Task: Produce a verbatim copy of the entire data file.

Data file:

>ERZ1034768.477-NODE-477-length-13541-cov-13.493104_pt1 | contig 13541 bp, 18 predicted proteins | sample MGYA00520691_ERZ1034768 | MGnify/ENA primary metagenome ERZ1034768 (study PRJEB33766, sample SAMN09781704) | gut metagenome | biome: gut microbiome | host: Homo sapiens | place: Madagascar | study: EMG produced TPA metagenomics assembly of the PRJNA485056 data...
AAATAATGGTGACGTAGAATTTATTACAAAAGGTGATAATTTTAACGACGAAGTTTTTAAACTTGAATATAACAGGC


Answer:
>ERZ1034768.477-NODE-477-length-13541-cov-13.493104_pt1 | contig 13541 bp, 18 predicted proteins | sample MGYA00520691_ERZ1034768 | MGnify/ENA primary metagenome ERZ1034768 (study PRJEB33766, sample SAMN09781704) | gut metagenome | biome: gut microbiome | host: Homo sapiens | place: Madagascar | study: EMG produced TPA metagenomics assembly of the PRJNA485056 data...
AAATAATGGTGACGTAGAATTTATTACAAAAGGTGATAATTTTAACGACGAAGTTTTTAAACTTGAATATAACAGGC